Location: Sacramento, California

I am a retired lawyer and administrative law judge, aged but active, with a variety of interests.

Friday, October 15, 2004

Leapfrog Bicycle Touring

Three Easy Riders Leapfrog Touring Procedure


This procedure assumes the participation of three congenial cyclists who are evenly matched in terms of ability and who wish 1) to tour by riding from one town or point to another, rather than return to the point of beginning each day, 2) to ride together for companionship and mutual support, 3) to ride without the encumbrance of the baggage associated with ordinary "self-contained" touring, 4) to have quick access to the comfort, convenience, and security of an automobile and a telephone while riding, and 5) to stay in motels (engaging one room with twin beds and a rollaway) rather than camping.


From the point of beginning, Rider One drives the vehicle containing the baggage of all three riders and his own bike an agreed-upon distance (say, 10 miles) along an agreed-upon route, where the car can be safely parked, and there waits for Riders Two and Three. Upon the arrival of both, Rider Two becomes the driver and Rider One, having unloaded his bike, begins cycling with Rider Three. After loading his bike, Rider Two drives on to the next rendezvous point and there waits for the arrival of his fellows. Upon their arrival, Rider Three becomes the driver and Rider Two resumes cycling, this time with Rider One. This alternation of driving and riding continues as the three riders may agree, with modifications (the vehicle carrying two or all three bikes) to accommodate meals, snacks, gasoline purchases, motels, or any other contingency which may occur.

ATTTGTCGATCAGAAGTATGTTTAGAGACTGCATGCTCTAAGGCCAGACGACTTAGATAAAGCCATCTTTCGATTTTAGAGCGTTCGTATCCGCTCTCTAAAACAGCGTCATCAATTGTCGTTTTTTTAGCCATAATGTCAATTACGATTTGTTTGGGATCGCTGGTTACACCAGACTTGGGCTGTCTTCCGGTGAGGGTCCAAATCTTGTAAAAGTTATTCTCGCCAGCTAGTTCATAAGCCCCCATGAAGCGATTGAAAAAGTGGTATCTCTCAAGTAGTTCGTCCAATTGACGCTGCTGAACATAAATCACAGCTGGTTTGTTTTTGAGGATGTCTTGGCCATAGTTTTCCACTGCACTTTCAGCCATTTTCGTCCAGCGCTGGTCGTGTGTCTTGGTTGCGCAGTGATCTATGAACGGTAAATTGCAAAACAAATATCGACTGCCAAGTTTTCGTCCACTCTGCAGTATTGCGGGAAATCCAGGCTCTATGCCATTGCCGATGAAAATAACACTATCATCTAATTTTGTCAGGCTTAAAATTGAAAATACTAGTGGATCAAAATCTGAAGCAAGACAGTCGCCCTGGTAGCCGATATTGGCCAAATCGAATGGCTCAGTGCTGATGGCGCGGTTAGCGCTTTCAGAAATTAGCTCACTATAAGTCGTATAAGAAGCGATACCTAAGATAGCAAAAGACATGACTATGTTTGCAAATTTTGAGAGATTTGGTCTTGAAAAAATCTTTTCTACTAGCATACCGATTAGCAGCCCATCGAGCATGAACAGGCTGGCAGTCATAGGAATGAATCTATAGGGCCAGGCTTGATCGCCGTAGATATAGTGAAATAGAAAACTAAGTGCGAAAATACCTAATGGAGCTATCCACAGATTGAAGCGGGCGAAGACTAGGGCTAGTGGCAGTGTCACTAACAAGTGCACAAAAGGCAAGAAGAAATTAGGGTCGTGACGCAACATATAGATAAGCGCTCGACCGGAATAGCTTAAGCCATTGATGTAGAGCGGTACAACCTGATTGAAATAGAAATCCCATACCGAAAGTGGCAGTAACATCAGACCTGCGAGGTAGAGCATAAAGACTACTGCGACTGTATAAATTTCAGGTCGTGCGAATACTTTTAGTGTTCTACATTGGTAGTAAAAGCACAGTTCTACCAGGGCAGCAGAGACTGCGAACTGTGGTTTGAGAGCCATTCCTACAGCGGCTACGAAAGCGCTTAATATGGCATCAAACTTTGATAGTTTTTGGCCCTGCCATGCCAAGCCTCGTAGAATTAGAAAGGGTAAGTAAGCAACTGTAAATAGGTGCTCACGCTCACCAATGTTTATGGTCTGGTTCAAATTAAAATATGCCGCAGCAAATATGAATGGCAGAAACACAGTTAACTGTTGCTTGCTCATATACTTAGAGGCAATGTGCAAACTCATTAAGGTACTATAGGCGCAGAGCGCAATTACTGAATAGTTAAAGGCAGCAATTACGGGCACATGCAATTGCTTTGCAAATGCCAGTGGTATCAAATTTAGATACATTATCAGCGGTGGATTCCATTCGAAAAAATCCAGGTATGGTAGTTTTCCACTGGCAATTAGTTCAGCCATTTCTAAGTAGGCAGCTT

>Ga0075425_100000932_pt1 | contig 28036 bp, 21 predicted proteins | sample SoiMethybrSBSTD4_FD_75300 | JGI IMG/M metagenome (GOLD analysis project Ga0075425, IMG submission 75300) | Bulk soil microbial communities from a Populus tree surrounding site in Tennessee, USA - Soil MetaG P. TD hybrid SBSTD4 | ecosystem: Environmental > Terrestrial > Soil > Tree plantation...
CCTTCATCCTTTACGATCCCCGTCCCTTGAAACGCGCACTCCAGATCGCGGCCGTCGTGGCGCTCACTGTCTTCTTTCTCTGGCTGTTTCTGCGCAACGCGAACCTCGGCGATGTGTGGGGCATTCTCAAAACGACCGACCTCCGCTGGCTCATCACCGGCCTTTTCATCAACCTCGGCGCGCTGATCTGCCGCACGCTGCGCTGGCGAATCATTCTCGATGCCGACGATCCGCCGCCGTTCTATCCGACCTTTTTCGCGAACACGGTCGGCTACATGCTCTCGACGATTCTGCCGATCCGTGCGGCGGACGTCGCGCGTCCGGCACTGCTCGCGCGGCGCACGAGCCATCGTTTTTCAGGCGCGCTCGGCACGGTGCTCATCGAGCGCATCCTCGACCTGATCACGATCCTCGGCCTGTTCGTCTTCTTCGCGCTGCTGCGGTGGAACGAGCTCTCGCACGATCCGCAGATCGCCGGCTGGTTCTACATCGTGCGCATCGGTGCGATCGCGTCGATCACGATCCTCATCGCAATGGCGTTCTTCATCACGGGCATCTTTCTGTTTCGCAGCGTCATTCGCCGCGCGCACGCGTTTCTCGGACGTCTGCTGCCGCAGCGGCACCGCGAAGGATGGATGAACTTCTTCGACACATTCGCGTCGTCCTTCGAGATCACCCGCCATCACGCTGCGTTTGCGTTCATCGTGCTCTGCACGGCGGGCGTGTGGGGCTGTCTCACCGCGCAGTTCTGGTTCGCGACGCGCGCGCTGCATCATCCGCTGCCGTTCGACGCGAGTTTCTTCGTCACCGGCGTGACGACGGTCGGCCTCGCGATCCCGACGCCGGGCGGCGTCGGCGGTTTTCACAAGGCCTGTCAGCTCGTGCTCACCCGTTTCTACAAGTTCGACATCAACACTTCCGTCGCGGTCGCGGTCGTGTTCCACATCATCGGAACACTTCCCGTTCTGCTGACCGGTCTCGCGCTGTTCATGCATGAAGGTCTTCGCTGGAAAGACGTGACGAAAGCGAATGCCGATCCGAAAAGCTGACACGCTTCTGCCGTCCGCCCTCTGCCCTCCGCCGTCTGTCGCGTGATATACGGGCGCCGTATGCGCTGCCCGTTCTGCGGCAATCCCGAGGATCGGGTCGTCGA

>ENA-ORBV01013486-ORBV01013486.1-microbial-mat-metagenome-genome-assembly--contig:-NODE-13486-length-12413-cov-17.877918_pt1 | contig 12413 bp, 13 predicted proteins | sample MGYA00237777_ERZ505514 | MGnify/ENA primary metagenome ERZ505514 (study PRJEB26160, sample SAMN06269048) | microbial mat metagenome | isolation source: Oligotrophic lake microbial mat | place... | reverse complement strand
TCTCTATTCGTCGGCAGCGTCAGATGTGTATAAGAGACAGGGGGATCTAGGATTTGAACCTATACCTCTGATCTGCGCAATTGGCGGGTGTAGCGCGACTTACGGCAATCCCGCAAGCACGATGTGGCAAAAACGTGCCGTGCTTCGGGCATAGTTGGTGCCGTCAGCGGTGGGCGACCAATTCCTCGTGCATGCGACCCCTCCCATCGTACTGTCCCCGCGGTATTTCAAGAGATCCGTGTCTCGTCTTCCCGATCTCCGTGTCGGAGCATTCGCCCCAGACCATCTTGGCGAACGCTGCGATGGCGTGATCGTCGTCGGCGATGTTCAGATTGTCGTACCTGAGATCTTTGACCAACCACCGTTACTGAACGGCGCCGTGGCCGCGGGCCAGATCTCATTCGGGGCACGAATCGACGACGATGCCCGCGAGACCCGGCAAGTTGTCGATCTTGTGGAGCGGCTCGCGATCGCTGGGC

This procedure permits varying the distances covered by the three riders, to recognize their individual wishes and peculiarities in topography and traffic congestion along the route, and enables them to avoid riding altogether in unsafe conditions. It also has a built-in capability for getting to the point of beginning of the tour without relying on an airline or the charity of others, admits of aborting a trip which has become unpleasant because of inclement weather or illness, or other reason, and can be followed for a single day, or for several days. Most important, it ensures that friends and assistance are always close at hand, even in the course of an otherwise venturesome undertaking.

Although the procedure can be utilized by four riders (or more), I believe that three is the optimal number. Four riders will almost certainly require a larger vehicle than three, and it is far easier for three to reach consensus or agreement on any question than four - and issues requiring decision will arise constantly.


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